If you’re bored with the same bicep workout and want to switch it up with some variations, you need to try the rope hammer curls. It’s a simple yet effective exercise that uses a cable machine to increase tension placed on your biceps.
A lot of the arm exercises we do are performed with dumbbells and we tend to forget the importance and benefits using cables. I mean we all are familiar with the standard dumbbell hammer curl, right?
And yes, free weights are amazing but including cables is a great way to build strength by placing your working muscle under constant tension. For biceps, one of the best cable movements is the rope hammer curls.
So, what is the proper form? What are some variations or alternative exercises? What are the benefits of this exercise compared to others?
We will get into all of this throughout this article but let’s start with all the primary muscles worked during this movement.
The rope hammer curls primarily work three arm muscles: Biceps, Brachialis, and Brachioradialis. The grip and the angle of the movement allows you to target mainly the long head of the bicep and cable machine places consistent tension on your forearms. Let’s look at this in a little more detail.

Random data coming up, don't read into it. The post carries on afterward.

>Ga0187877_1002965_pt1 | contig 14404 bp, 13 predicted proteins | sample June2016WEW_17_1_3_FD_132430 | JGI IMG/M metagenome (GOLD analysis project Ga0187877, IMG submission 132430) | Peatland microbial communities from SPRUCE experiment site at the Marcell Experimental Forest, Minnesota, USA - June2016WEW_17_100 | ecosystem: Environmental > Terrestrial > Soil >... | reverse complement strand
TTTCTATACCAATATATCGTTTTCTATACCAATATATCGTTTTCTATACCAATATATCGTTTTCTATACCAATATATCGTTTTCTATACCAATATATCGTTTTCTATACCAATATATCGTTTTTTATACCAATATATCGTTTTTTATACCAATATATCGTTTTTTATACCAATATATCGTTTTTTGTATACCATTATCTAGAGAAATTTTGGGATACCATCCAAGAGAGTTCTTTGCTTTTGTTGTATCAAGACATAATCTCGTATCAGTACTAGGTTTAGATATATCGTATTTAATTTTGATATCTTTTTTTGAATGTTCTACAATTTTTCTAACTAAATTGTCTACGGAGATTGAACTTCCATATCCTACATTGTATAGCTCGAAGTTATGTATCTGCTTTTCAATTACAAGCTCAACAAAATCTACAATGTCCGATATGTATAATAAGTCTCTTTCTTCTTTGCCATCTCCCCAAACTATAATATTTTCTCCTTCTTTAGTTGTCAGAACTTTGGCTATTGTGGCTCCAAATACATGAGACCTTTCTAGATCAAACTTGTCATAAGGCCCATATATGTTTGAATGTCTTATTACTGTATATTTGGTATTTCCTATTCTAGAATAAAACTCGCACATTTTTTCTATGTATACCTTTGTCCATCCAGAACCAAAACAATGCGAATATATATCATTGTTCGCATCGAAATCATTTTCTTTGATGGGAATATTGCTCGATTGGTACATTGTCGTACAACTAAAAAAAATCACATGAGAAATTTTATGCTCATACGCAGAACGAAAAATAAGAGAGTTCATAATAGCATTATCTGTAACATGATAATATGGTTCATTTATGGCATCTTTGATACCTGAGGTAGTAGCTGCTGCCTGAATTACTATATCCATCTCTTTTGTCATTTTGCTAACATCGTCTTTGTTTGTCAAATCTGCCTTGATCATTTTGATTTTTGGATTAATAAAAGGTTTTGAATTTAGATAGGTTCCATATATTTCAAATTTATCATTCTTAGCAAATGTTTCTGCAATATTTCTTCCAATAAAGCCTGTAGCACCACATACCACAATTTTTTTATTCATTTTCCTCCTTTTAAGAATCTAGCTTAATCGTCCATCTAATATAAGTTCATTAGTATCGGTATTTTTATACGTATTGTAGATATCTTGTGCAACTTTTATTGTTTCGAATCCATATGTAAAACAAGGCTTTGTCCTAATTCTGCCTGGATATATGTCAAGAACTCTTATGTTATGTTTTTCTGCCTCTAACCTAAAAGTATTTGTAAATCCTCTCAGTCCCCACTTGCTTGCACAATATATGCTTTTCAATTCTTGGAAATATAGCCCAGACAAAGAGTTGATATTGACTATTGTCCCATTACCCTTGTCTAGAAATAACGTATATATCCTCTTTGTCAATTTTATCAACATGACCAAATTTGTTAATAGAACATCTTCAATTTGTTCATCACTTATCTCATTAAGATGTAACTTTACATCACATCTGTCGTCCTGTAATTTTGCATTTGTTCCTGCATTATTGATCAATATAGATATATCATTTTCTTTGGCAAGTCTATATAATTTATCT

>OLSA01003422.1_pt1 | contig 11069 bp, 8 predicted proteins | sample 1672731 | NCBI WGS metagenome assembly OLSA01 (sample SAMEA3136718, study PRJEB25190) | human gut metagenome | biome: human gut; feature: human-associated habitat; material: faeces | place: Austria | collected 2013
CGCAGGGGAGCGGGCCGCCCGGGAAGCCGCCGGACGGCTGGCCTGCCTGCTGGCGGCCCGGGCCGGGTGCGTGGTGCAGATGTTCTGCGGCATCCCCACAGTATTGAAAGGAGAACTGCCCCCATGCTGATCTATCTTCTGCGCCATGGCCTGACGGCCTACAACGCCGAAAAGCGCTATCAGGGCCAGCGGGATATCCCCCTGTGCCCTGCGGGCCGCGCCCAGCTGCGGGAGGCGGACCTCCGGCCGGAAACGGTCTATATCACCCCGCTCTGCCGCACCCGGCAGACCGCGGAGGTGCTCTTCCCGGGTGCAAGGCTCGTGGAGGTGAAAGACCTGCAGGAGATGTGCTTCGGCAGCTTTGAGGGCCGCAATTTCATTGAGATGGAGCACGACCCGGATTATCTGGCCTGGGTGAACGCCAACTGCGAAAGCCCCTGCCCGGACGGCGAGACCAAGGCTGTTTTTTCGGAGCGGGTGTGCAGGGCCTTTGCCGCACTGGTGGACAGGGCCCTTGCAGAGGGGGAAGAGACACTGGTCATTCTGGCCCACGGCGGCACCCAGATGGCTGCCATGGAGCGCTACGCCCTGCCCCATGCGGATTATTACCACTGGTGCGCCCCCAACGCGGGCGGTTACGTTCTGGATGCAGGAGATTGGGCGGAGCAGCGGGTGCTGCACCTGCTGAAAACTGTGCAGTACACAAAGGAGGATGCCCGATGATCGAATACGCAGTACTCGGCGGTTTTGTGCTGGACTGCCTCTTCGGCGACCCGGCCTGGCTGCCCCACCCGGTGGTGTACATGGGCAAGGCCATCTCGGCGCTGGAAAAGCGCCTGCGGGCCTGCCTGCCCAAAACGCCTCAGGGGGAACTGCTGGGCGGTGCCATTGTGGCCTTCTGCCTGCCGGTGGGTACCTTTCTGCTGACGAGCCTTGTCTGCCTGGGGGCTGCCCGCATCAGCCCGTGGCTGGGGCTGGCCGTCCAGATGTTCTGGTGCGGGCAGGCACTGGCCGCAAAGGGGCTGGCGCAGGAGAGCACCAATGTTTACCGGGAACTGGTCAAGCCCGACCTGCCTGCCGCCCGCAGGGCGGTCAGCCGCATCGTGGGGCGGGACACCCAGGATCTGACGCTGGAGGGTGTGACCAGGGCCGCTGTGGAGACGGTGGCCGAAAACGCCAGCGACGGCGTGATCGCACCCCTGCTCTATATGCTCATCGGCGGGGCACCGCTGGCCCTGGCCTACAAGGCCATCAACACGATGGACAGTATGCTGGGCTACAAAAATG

Having big biceps is attractive, makes daily activities lot easier, and reduces chances of injuries. Which is why training them becomes so important. However, most of us go in the gym without understanding the function of our biceps. And perhaps, you don’t really need to but understanding the movement pattern of our biceps may help you choose which exercise is right for you.
The primary function of our biceps is the flexion of the elbow and supination of the forearm. Now, the biceps have two parts: the long and short head.
We’ve recently posted an article for the best long head bicep exercises, so check that out!